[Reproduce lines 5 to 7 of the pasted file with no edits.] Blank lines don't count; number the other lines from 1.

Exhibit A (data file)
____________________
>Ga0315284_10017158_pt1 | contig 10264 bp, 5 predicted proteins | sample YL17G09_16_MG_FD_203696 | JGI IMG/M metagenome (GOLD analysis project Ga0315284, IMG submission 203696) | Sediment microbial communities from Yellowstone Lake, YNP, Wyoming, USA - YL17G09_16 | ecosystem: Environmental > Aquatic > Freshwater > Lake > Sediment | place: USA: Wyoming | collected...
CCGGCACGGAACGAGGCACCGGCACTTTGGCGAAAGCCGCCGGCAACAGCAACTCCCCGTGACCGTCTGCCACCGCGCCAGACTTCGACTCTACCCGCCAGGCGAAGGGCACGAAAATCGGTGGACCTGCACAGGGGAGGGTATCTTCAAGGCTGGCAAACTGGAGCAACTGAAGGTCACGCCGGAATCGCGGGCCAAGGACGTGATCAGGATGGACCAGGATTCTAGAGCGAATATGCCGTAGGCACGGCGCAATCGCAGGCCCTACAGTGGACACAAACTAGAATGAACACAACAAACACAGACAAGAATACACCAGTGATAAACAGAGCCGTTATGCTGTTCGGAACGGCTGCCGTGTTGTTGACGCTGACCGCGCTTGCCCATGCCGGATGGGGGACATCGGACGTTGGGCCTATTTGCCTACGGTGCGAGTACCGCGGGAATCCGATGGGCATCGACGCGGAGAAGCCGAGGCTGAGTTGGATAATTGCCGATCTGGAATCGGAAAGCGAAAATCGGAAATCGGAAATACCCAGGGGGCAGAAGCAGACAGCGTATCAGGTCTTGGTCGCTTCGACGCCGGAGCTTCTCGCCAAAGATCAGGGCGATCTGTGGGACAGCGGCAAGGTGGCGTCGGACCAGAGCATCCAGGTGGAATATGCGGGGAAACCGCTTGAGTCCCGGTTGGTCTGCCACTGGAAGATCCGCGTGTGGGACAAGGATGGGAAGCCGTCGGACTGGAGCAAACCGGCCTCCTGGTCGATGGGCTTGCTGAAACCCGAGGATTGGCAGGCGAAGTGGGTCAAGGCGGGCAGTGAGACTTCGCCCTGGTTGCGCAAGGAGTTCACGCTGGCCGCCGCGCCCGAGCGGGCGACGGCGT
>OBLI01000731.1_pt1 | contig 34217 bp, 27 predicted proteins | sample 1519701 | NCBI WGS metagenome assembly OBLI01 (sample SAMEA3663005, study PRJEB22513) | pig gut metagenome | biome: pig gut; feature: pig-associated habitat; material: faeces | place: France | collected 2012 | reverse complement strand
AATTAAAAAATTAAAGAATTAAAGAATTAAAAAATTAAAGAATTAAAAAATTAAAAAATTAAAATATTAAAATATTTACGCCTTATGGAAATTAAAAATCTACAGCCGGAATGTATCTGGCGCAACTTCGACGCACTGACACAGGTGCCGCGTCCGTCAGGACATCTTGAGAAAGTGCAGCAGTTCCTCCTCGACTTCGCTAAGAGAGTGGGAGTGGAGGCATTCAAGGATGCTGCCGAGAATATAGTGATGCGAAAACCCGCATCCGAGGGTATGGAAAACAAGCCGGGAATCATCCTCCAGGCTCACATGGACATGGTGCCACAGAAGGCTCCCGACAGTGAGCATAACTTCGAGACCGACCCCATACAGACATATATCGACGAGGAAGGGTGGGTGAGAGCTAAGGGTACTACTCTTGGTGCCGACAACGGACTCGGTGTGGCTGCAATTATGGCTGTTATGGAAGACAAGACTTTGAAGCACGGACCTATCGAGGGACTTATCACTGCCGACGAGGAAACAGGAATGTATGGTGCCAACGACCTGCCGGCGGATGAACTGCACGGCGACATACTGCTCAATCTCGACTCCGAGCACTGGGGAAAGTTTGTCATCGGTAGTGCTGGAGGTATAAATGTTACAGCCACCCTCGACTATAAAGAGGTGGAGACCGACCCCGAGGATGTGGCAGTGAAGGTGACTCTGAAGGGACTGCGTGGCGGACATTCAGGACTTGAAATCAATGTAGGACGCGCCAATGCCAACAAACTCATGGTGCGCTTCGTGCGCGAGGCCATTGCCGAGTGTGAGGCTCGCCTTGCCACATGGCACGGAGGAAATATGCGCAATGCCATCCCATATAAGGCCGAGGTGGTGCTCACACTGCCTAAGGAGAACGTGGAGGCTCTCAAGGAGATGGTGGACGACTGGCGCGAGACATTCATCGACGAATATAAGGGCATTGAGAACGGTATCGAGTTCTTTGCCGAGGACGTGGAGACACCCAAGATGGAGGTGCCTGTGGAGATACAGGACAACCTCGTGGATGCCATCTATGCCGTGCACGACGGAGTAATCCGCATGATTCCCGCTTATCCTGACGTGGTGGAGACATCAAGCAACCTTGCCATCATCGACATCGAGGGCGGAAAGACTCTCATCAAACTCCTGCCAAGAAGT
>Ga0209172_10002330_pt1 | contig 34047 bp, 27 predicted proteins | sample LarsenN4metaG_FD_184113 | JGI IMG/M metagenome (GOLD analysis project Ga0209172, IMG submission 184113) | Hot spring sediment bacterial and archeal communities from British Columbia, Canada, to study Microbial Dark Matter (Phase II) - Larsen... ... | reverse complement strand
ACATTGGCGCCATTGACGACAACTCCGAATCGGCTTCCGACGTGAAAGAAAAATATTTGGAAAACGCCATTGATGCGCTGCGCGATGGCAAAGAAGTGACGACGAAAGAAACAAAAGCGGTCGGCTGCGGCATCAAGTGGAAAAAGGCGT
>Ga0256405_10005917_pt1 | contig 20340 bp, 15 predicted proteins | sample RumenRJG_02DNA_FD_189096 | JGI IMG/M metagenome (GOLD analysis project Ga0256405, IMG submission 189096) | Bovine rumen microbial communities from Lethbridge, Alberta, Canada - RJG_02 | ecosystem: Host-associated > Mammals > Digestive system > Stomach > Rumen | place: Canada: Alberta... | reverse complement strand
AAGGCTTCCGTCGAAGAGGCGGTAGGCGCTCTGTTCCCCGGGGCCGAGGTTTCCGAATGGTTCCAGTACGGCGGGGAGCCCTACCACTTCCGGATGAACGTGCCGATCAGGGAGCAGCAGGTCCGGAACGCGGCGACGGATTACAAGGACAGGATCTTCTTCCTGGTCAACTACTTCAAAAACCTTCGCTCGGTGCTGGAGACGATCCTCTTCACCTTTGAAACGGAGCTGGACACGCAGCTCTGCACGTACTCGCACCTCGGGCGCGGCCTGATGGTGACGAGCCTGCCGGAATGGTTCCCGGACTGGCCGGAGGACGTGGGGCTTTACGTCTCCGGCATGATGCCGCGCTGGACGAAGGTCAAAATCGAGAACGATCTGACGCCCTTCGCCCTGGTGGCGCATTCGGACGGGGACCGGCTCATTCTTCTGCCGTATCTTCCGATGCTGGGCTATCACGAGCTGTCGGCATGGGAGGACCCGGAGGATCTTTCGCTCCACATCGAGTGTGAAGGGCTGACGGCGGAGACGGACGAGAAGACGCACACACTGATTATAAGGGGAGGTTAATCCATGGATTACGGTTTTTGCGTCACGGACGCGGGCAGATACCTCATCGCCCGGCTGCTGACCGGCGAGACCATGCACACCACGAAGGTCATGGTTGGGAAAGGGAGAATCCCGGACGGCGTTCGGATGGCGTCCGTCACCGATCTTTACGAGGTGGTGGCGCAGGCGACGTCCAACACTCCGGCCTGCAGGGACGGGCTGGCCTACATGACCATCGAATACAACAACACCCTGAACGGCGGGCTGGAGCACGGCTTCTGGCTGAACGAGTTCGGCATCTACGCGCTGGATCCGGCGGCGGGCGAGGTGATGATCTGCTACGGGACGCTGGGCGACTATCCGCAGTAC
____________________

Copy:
>Ga0209172_10002330_pt1 | contig 34047 bp, 27 predicted proteins | sample LarsenN4metaG_FD_184113 | JGI IMG/M metagenome (GOLD analysis project Ga0209172, IMG submission 184113) | Hot spring sediment bacterial and archeal communities from British Columbia, Canada, to study Microbial Dark Matter (Phase II) - Larsen... ... | reverse complement strand
ACATTGGCGCCATTGACGACAACTCCGAATCGGCTTCCGACGTGAAAGAAAAATATTTGGAAAACGCCATTGATGCGCTGCGCGATGGCAAAGAAGTGACGACGAAAGAAACAAAAGCGGTCGGCTGCGGCATCAAGTGGAAAAAGGCGT
>Ga0256405_10005917_pt1 | contig 20340 bp, 15 predicted proteins | sample RumenRJG_02DNA_FD_189096 | JGI IMG/M metagenome (GOLD analysis project Ga0256405, IMG submission 189096) | Bovine rumen microbial communities from Lethbridge, Alberta, Canada - RJG_02 | ecosystem: Host-associated > Mammals > Digestive system > Stomach > Rumen | place: Canada: Alberta... | reverse complement strand